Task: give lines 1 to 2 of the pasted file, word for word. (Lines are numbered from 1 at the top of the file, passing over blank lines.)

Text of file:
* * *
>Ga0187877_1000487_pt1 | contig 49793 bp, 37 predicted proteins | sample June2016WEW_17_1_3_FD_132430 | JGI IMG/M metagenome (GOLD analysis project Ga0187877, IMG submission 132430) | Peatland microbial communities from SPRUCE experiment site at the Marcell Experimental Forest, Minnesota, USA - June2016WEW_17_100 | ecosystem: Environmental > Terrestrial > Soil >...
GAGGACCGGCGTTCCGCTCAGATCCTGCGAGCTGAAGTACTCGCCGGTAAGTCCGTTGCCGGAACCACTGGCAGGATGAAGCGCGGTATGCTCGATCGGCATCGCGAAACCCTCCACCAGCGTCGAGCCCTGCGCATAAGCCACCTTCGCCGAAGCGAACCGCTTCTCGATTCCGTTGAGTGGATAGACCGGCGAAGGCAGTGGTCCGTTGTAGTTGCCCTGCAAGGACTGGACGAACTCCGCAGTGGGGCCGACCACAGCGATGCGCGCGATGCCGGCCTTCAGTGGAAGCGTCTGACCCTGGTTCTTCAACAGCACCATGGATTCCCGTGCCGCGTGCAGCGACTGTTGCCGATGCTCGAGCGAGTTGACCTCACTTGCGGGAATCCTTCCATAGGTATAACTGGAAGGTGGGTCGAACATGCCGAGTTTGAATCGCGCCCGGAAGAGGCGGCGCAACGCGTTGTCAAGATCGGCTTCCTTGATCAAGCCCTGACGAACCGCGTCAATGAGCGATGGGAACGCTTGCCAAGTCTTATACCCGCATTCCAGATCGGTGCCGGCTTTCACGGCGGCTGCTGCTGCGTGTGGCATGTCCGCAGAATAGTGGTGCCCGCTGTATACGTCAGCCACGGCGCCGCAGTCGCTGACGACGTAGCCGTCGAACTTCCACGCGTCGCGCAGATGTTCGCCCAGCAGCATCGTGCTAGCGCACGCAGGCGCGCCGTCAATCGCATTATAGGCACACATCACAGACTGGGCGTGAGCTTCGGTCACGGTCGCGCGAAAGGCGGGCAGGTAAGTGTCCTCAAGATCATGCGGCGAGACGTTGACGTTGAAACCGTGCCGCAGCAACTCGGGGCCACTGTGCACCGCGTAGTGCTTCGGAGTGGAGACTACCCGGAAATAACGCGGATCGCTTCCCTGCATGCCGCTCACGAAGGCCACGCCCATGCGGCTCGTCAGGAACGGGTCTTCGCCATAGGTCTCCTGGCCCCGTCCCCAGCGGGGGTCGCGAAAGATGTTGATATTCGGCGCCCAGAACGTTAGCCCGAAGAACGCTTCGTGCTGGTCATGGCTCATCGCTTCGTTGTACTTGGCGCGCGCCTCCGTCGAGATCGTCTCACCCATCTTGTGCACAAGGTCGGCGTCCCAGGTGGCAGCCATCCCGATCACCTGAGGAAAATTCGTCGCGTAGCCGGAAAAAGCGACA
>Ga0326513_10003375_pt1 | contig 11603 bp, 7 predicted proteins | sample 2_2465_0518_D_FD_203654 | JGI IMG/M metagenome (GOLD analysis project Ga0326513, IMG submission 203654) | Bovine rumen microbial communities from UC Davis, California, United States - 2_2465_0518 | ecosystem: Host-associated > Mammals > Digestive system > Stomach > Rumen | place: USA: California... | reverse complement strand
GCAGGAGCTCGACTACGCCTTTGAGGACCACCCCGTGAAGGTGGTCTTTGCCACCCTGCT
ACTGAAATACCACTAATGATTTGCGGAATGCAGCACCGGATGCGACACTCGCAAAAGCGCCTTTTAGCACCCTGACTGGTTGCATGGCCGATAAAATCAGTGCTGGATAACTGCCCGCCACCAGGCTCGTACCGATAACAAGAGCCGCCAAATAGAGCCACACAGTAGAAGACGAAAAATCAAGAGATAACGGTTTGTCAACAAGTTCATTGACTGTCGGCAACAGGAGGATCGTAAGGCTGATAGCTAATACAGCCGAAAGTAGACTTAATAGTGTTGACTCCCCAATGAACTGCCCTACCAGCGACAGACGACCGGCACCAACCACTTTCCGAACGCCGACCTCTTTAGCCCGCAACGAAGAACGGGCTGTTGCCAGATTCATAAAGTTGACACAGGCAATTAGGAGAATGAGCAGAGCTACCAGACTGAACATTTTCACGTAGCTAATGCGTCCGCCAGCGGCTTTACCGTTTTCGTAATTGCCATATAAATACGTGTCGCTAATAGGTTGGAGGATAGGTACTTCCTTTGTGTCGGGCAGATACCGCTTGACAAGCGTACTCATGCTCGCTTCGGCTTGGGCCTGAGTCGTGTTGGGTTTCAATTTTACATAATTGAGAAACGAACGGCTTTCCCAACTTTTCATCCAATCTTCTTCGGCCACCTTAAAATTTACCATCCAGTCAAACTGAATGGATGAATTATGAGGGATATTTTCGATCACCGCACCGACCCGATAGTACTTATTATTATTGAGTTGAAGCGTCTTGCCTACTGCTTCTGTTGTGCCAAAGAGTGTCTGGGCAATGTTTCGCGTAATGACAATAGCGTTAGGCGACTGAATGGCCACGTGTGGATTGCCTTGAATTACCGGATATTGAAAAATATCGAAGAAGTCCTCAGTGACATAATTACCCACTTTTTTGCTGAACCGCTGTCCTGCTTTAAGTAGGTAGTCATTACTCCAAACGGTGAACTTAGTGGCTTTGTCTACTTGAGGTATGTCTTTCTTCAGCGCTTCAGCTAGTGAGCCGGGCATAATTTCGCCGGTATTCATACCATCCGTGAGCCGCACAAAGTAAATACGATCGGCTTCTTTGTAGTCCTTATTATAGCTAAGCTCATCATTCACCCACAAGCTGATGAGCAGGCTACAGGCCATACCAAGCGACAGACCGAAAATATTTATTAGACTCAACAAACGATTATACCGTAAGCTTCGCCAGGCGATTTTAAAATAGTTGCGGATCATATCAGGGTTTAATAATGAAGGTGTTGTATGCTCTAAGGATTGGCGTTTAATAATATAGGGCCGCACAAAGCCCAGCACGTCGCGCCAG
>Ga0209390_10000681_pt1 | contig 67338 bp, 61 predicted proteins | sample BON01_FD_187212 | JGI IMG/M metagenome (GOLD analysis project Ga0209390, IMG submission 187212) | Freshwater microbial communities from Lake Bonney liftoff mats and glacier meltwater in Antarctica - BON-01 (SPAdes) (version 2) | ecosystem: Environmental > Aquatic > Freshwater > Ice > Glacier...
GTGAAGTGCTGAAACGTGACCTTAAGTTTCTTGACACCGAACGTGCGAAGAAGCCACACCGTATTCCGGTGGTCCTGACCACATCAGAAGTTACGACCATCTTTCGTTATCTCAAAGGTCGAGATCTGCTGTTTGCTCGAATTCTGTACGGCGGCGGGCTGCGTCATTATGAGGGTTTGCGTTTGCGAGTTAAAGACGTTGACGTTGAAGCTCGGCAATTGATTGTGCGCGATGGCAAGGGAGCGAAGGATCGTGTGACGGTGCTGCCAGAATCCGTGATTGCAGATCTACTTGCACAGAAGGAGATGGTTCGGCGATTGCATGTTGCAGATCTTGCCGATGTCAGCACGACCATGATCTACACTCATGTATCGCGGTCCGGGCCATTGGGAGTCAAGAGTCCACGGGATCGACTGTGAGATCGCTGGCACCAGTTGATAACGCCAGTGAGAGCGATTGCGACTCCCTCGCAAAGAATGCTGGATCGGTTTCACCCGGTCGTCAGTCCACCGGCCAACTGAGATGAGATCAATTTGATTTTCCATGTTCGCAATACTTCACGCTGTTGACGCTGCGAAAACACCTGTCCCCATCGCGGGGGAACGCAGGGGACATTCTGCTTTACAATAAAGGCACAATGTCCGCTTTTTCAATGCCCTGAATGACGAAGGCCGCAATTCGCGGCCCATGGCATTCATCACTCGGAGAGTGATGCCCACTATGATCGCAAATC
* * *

>Ga0187877_1000487_pt1 | contig 49793 bp, 37 predicted proteins | sample June2016WEW_17_1_3_FD_132430 | JGI IMG/M metagenome (GOLD analysis project Ga0187877, IMG submission 132430) | Peatland microbial communities from SPRUCE experiment site at the Marcell Experimental Forest, Minnesota, USA - June2016WEW_17_100 | ecosystem: Environmental > Terrestrial > Soil >...
GAGGACCGGCGTTCCGCTCAGATCCTGCGAGCTGAAGTACTCGCCGGTAAGTCCGTTGCCGGAACCACTGGCAGGATGAAGCGCGGTATGCTCGATCGGCATCGCGAAACCCTCCACCAGCGTCGAGCCCTGCGCATAAGCCACCTTCGCCGAAGCGAACCGCTTCTCGATTCCGTTGAGTGGATAGACCGGCGAAGGCAGTGGTCCGTTGTAGTTGCCCTGCAAGGACTGGACGAACTCCGCAGTGGGGCCGACCACAGCGATGCGCGCGATGCCGGCCTTCAGTGGAAGCGTCTGACCCTGGTTCTTCAACAGCACCATGGATTCCCGTGCCGCGTGCAGCGACTGTTGCCGATGCTCGAGCGAGTTGACCTCACTTGCGGGAATCCTTCCATAGGTATAACTGGAAGGTGGGTCGAACATGCCGAGTTTGAATCGCGCCCGGAAGAGGCGGCGCAACGCGTTGTCAAGATCGGCTTCCTTGATCAAGCCCTGACGAACCGCGTCAATGAGCGATGGGAACGCTTGCCAAGTCTTATACCCGCATTCCAGATCGGTGCCGGCTTTCACGGCGGCTGCTGCTGCGTGTGGCATGTCCGCAGAATAGTGGTGCCCGCTGTATACGTCAGCCACGGCGCCGCAGTCGCTGACGACGTAGCCGTCGAACTTCCACGCGTCGCGCAGATGTTCGCCCAGCAGCATCGTGCTAGCGCACGCAGGCGCGCCGTCAATCGCATTATAGGCACACATCACAGACTGGGCGTGAGCTTCGGTCACGGTCGCGCGAAAGGCGGGCAGGTAAGTGTCCTCAAGATCATGCGGCGAGACGTTGACGTTGAAACCGTGCCGCAGCAACTCGGGGCCACTGTGCACCGCGTAGTGCTTCGGAGTGGAGACTACCCGGAAATAACGCGGATCGCTTCCCTGCATGCCGCTCACGAAGGCCACGCCCATGCGGCTCGTCAGGAACGGGTCTTCGCCATAGGTCTCCTGGCCCCGTCCCCAGCGGGGGTCGCGAAAGATGTTGATATTCGGCGCCCAGAACGTTAGCCCGAAGAACGCTTCGTGCTGGTCATGGCTCATCGCTTCGTTGTACTTGGCGCGCGCCTCCGTCGAGATCGTCTCACCCATCTTGTGCACAAGGTCGGCGTCCCAGGTGGCAGCCATCCCGATCACCTGAGGAAAATTCGTCGCGTAGCCGGAAAAAGCGACA